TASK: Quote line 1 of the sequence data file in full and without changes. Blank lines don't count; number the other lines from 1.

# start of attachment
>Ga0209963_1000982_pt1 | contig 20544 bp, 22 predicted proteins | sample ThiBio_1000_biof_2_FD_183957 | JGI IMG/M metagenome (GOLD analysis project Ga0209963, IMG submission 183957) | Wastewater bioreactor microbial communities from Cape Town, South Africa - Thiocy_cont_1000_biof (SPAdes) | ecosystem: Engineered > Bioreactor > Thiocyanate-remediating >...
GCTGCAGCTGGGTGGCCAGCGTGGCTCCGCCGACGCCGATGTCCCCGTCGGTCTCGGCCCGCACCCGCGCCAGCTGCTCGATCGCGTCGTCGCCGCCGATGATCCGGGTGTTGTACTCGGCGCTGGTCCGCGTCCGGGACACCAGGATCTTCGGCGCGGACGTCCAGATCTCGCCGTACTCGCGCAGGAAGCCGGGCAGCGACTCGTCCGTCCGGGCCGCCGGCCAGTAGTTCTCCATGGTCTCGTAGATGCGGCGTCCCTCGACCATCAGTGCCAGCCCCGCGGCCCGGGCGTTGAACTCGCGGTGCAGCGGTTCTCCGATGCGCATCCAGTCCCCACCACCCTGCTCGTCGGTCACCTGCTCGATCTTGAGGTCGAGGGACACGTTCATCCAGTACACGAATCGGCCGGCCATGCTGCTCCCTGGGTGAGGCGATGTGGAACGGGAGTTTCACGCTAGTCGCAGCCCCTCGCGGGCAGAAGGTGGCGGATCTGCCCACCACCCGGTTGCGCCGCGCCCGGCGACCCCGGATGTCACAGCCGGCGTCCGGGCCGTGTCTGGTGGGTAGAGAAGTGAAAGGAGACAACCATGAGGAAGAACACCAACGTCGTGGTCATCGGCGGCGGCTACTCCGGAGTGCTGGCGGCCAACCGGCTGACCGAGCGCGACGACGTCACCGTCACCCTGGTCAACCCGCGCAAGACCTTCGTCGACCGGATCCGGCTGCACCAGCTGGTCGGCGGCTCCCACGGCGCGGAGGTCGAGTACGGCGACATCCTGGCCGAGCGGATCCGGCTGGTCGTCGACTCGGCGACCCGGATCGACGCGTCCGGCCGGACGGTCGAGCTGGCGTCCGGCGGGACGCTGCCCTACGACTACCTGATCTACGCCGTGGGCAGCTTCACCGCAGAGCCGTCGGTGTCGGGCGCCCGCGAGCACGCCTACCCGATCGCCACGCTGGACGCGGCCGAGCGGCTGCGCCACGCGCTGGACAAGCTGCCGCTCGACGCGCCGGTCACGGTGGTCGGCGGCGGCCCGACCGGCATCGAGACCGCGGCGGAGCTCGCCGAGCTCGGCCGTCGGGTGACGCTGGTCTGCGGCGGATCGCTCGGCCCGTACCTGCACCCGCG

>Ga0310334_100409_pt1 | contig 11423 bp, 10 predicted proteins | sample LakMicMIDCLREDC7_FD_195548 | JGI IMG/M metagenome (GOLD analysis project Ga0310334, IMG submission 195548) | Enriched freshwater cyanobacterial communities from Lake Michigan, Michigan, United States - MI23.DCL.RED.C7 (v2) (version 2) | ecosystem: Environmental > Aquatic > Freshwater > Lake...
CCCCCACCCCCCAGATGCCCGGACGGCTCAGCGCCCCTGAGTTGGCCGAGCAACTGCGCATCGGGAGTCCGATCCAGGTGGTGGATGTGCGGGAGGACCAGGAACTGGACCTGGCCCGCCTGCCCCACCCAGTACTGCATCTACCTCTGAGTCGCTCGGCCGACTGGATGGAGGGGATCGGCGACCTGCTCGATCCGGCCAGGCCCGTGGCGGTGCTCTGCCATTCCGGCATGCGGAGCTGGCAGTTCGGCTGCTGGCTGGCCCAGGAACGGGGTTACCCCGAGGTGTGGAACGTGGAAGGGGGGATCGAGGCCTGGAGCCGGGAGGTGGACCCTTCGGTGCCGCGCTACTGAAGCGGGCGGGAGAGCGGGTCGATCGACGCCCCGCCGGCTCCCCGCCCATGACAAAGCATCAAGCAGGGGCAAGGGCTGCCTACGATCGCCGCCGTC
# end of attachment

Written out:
>Ga0209963_1000982_pt1 | contig 20544 bp, 22 predicted proteins | sample ThiBio_1000_biof_2_FD_183957 | JGI IMG/M metagenome (GOLD analysis project Ga0209963, IMG submission 183957) | Wastewater bioreactor microbial communities from Cape Town, South Africa - Thiocy_cont_1000_biof (SPAdes) | ecosystem: Engineered > Bioreactor > Thiocyanate-remediating >...